Olympic qualifiers hit Copper Mountain this week for halfpipe and big air skiers and snowboarders.
Male and female competitors from countries around the globe will square off in U.S. Ski and Snowboarding’s annual Grand Prix World Cup event, but this year the competition will be fiercer amongst one another for the Americans as they try to qualify for the Olympic team.
Competition will be especially tight in the halfpipe. With athletes such as Olympic gold medalists Shaun White and David Wise in the field, not to mention the many talented athletes on the U.S. teams right now, expect competitors to be putting down Olympic-level runs right away in ski qualifiers starting Wednesday, Dec. 6, and snowboarding qualifiers on Thursday, Dec. 7.
On the ski halfpipe side, local athlete Taylor Seaton, who grew up in Avon, will be among the top talent to look out for. Seaton finished on the podium in two World Cup events last year against the same field that will be at Copper Mountain this week, and could threaten to take the podium once again in Friday’s finals. Vail Ski & Snowboard Academy graduate Aaron Blunck, of Crested Butte, will also be going big as the reigning X-Games champion.
On the snowboarding side, Edwards resident Ryan Wachendorfer and Eagle’s Jake Pates will both be among those vying for a spot on the team. Both men have what it takes to put down podium-level runs in Saturday’s finals, but will they be able to land everything cleanly?
ONLY 3 OR 4 SPOTS
The incentive for Americans to make the halfpipe podium at Copper on Friday and Saturday is especially high this year because of the way the Olympic team’s qualifying criteria is set up.
Three spots on the Olympic team will be given to the athletes who meet the objective criteria, which is a podium finish at a qualifying event, such as the Grand Prix at Copper. Other qualifying events are scheduled for Dec. 14-17 in Breckenridge, Jan. 10-12 in Snowmass and Jan. 17-19 in Mammoth, California.
A fourth Olympic team spot will likely — but not definitely — be given to a competitor of the coaches’ choosing: It’s totally subjective.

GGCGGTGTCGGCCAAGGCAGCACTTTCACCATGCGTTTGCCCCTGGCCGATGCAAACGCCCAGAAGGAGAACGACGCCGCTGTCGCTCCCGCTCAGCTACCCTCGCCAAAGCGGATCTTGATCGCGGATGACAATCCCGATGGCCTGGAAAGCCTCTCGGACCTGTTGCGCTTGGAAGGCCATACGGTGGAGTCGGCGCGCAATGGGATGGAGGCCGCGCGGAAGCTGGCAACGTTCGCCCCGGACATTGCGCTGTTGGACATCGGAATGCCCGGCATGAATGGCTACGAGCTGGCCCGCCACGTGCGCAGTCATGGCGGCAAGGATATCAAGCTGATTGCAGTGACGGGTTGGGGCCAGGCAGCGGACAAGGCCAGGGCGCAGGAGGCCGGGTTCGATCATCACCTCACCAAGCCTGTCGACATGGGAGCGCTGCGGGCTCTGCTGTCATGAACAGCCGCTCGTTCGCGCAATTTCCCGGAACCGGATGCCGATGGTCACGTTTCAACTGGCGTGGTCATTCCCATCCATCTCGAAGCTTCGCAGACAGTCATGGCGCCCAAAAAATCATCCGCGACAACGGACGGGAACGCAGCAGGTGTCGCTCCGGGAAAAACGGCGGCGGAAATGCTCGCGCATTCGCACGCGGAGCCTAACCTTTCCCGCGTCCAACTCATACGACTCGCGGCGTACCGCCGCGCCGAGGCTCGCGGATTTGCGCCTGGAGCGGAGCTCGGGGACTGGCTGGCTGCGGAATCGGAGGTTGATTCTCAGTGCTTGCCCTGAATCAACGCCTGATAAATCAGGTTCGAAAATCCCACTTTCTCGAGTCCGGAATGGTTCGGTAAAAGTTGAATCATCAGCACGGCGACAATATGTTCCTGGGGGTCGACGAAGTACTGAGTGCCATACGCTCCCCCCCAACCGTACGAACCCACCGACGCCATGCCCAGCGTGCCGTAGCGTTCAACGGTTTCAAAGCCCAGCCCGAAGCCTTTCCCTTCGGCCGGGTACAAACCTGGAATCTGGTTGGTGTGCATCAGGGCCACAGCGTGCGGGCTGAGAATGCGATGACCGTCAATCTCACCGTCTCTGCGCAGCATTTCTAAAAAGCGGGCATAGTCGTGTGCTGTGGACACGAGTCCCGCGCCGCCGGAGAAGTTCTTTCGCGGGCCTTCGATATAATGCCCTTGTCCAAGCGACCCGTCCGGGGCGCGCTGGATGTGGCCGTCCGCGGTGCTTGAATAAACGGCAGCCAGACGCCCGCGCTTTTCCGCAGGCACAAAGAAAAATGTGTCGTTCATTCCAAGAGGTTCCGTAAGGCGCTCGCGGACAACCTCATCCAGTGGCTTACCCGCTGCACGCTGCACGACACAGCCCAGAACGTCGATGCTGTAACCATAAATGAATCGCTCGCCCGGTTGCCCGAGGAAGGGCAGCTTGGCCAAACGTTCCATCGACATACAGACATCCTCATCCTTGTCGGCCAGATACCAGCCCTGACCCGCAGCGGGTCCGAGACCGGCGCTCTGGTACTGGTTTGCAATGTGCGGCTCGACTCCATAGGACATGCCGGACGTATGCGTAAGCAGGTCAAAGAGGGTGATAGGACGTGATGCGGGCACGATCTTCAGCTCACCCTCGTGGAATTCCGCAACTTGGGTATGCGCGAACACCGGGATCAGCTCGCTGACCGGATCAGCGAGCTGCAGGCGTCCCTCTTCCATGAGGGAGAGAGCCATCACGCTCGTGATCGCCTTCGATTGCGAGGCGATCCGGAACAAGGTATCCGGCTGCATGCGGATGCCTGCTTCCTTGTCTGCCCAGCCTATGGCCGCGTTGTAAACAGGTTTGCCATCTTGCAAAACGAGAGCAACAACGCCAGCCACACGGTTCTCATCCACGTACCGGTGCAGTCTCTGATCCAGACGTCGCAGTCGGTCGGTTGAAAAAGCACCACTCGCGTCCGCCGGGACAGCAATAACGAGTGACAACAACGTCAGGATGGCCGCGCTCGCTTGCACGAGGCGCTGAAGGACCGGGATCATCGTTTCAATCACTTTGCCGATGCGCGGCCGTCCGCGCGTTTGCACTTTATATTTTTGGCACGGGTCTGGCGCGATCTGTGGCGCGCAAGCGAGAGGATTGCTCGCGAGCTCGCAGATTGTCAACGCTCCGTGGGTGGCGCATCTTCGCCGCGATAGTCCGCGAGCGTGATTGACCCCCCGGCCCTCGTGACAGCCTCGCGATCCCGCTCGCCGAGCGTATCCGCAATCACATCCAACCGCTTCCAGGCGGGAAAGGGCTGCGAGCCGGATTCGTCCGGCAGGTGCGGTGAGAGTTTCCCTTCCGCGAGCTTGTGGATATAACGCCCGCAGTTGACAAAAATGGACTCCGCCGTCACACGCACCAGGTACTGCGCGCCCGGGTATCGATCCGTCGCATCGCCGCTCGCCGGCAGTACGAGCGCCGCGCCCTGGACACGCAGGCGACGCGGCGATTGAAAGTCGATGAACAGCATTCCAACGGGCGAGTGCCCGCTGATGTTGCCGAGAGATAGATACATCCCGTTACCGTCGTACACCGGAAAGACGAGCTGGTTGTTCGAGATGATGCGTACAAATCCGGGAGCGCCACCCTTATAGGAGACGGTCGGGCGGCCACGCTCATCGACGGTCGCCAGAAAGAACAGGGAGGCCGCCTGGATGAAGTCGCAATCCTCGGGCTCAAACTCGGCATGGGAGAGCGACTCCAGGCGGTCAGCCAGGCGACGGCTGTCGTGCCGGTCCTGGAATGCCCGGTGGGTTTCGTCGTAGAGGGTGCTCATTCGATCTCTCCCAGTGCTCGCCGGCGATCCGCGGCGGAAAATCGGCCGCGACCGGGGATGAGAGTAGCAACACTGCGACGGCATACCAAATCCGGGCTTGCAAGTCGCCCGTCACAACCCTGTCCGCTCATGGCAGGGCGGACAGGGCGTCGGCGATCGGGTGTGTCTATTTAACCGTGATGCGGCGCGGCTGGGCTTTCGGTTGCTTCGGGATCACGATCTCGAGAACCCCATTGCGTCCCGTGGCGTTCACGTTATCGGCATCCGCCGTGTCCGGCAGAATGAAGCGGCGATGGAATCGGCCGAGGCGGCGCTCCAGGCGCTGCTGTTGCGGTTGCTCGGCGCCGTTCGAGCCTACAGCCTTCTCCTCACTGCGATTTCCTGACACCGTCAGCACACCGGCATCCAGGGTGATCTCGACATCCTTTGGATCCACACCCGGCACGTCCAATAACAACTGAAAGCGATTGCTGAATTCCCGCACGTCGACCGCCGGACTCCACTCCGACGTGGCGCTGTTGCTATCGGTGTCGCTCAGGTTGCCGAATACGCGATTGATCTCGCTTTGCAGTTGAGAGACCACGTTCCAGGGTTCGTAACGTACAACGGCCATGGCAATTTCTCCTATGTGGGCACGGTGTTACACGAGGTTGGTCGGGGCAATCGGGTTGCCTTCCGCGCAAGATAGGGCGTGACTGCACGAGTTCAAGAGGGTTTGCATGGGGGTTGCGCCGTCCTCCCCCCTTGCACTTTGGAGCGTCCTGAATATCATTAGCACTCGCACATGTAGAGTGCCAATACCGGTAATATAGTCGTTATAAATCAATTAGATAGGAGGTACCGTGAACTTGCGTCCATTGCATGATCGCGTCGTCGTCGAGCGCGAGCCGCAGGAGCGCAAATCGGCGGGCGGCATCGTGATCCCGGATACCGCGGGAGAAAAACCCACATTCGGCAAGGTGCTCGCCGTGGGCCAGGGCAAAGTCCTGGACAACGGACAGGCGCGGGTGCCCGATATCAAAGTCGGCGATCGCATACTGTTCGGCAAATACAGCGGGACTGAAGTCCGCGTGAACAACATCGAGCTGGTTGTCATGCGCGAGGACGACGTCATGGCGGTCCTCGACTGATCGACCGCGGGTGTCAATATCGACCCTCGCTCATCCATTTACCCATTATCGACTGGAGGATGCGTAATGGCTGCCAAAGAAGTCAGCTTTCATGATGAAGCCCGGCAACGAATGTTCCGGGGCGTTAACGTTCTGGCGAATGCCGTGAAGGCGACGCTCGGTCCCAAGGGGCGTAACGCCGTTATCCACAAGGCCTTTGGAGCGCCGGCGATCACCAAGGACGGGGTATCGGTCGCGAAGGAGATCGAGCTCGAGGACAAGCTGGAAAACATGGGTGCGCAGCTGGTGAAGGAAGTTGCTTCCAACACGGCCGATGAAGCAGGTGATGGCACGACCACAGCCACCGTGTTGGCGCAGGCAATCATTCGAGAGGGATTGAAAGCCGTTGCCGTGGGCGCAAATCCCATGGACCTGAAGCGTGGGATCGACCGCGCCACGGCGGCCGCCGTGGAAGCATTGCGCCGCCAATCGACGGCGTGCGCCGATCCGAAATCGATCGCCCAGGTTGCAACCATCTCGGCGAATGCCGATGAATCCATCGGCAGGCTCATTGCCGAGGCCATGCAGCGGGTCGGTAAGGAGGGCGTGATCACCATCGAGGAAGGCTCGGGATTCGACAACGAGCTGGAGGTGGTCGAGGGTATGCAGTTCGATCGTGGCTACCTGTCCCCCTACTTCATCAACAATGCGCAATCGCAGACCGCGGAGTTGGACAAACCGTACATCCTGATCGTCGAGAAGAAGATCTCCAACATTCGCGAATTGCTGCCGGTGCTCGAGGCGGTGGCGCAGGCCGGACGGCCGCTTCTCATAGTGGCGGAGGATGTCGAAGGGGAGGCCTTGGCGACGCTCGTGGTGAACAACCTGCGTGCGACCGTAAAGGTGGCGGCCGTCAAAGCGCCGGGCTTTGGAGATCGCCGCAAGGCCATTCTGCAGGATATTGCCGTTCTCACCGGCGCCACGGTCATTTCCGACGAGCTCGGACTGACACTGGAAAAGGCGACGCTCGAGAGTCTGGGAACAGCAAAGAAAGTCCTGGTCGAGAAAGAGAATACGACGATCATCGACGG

For the objective spots, if more than three athletes have podium finishes, then the team will defer to the World Cup scoring system, which will give the American athlete with the best result 1000 points, the American with the second best result 800 points, the third best 600 points and so on. Those with the most points make the team.
That’s the snowboarders. The skiers have a slightly more difficult route to the team in that they must earn two podiums total. Halfpipe skiers already had one Olympic qualifier last season, and on the men’s side, Americans swept the podium. Those athletes — Torin Yater Wallace, Gus Kenworthy and Taylor Seaton — now find themselves in a similar position as the halfpipe snowboarders, in that they must only land on the podium once in an upcoming event to meet the minimum objective criteria.
On the men’s side, the U.S. halfpipe squads are especially large this year, with seven athletes on each professional team.
And Shaun White is not actually on the snowboarding team, to add even more competition for snowboarders. But White will definitely be in the mix this year; he reminded everyone of that fact at the final Grand Prix of last season, which he won, also while not a member of the team. Wachendorfer finished runner-up to White in that event, which was the best finish of the 21-year-old’s career. Wachendorfer was only on the rookie team at the time (he was named to the pro team at the end of the season), which serves as a reminder that the U.S. can always produce surprise competitors from the lower ranks, as well. Edwards snowboarder Zoe Kalapos is another Edwards local for fans to watch this season; Kalapos is a member of the rookie team and will be looking to make a statement.
The field will be deep with competitors from Canada, France, Japan and a host of other countries known to produce good halfpipe athletes. Only 10 halfpipe skiers and snowboarders on the men’s side and six on the women’s side will make it to finals. For that reason, spectators can expect qualifiers on Wednesday and Thursday to be as good a show as the finals. Those qualifiers start at 8:30 a.m. Wednesday and Thursday. Halfpipe ski finals are scheduled for 11 a.m. on Friday, with halfpipe snowboard finals scheduled for 11 a.m. Saturday.